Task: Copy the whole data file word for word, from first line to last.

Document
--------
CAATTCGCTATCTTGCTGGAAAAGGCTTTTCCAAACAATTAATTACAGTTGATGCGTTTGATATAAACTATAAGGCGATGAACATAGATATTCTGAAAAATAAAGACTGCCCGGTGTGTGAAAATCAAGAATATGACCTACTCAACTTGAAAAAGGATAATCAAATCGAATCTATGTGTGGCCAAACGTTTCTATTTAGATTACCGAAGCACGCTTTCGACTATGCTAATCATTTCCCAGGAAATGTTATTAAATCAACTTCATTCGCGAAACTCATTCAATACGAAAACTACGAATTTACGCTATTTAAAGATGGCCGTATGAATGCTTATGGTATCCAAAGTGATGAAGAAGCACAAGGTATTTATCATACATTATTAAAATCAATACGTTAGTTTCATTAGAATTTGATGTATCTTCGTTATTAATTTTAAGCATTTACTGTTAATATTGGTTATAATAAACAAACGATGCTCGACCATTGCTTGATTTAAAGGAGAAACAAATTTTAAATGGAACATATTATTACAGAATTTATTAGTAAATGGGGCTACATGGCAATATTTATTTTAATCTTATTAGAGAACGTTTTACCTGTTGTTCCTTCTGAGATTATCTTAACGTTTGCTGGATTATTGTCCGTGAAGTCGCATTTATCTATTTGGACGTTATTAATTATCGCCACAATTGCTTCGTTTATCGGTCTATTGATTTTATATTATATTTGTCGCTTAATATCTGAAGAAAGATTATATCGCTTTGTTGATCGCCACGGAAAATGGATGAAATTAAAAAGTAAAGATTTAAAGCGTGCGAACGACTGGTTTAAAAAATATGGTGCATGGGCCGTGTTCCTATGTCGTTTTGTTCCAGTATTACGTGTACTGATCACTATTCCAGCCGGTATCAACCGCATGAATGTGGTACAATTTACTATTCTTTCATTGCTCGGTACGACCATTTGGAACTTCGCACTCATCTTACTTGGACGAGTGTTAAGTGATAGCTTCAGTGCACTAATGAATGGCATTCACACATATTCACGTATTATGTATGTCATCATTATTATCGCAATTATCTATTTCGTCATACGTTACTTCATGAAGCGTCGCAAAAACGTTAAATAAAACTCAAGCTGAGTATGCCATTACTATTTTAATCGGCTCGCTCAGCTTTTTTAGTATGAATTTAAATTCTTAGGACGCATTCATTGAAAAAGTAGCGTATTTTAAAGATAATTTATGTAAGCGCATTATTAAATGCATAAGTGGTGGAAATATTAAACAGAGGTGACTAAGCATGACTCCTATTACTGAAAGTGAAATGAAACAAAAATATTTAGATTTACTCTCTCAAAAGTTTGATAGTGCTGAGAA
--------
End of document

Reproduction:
CAATTCGCTATCTTGCTGGAAAAGGCTTTTCCAAACAATTAATTACAGTTGATGCGTTTGATATAAACTATAAGGCGATGAACATAGATATTCTGAAAAATAAAGACTGCCCGGTGTGTGAAAATCAAGAATATGACCTACTCAACTTGAAAAAGGATAATCAAATCGAATCTATGTGTGGCCAAACGTTTCTATTTAGATTACCGAAGCACGCTTTCGACTATGCTAATCATTTCCCAGGAAATGTTATTAAATCAACTTCATTCGCGAAACTCATTCAATACGAAAACTACGAATTTACGCTATTTAAAGATGGCCGTATGAATGCTTATGGTATCCAAAGTGATGAAGAAGCACAAGGTATTTATCATACATTATTAAAATCAATACGTTAGTTTCATTAGAATTTGATGTATCTTCGTTATTAATTTTAAGCATTTACTGTTAATATTGGTTATAATAAACAAACGATGCTCGACCATTGCTTGATTTAAAGGAGAAACAAATTTTAAATGGAACATATTATTACAGAATTTATTAGTAAATGGGGCTACATGGCAATATTTATTTTAATCTTATTAGAGAACGTTTTACCTGTTGTTCCTTCTGAGATTATCTTAACGTTTGCTGGATTATTGTCCGTGAAGTCGCATTTATCTATTTGGACGTTATTAATTATCGCCACAATTGCTTCGTTTATCGGTCTATTGATTTTATATTATATTTGTCGCTTAATATCTGAAGAAAGATTATATCGCTTTGTTGATCGCCACGGAAAATGGATGAAATTAAAAAGTAAAGATTTAAAGCGTGCGAACGACTGGTTTAAAAAATATGGTGCATGGGCCGTGTTCCTATGTCGTTTTGTTCCAGTATTACGTGTACTGATCACTATTCCAGCCGGTATCAACCGCATGAATGTGGTACAATTTACTATTCTTTCATTGCTCGGTACGACCATTTGGAACTTCGCACTCATCTTACTTGGACGAGTGTTAAGTGATAGCTTCAGTGCACTAATGAATGGCATTCACACATATTCACGTATTATGTATGTCATCATTATTATCGCAATTATCTATTTCGTCATACGTTACTTCATGAAGCGTCGCAAAAACGTTAAATAAAACTCAAGCTGAGTATGCCATTACTATTTTAATCGGCTCGCTCAGCTTTTTTAGTATGAATTTAAATTCTTAGGACGCATTCATTGAAAAAGTAGCGTATTTTAAAGATAATTTATGTAAGCGCATTATTAAATGCATAAGTGGTGGAAATATTAAACAGAGGTGACTAAGCATGACTCCTATTACTGAAAGTGAAATGAAACAAAAATATTTAGATTTACTCTCTCAAAAGTTTGATAGTGCTGAGAA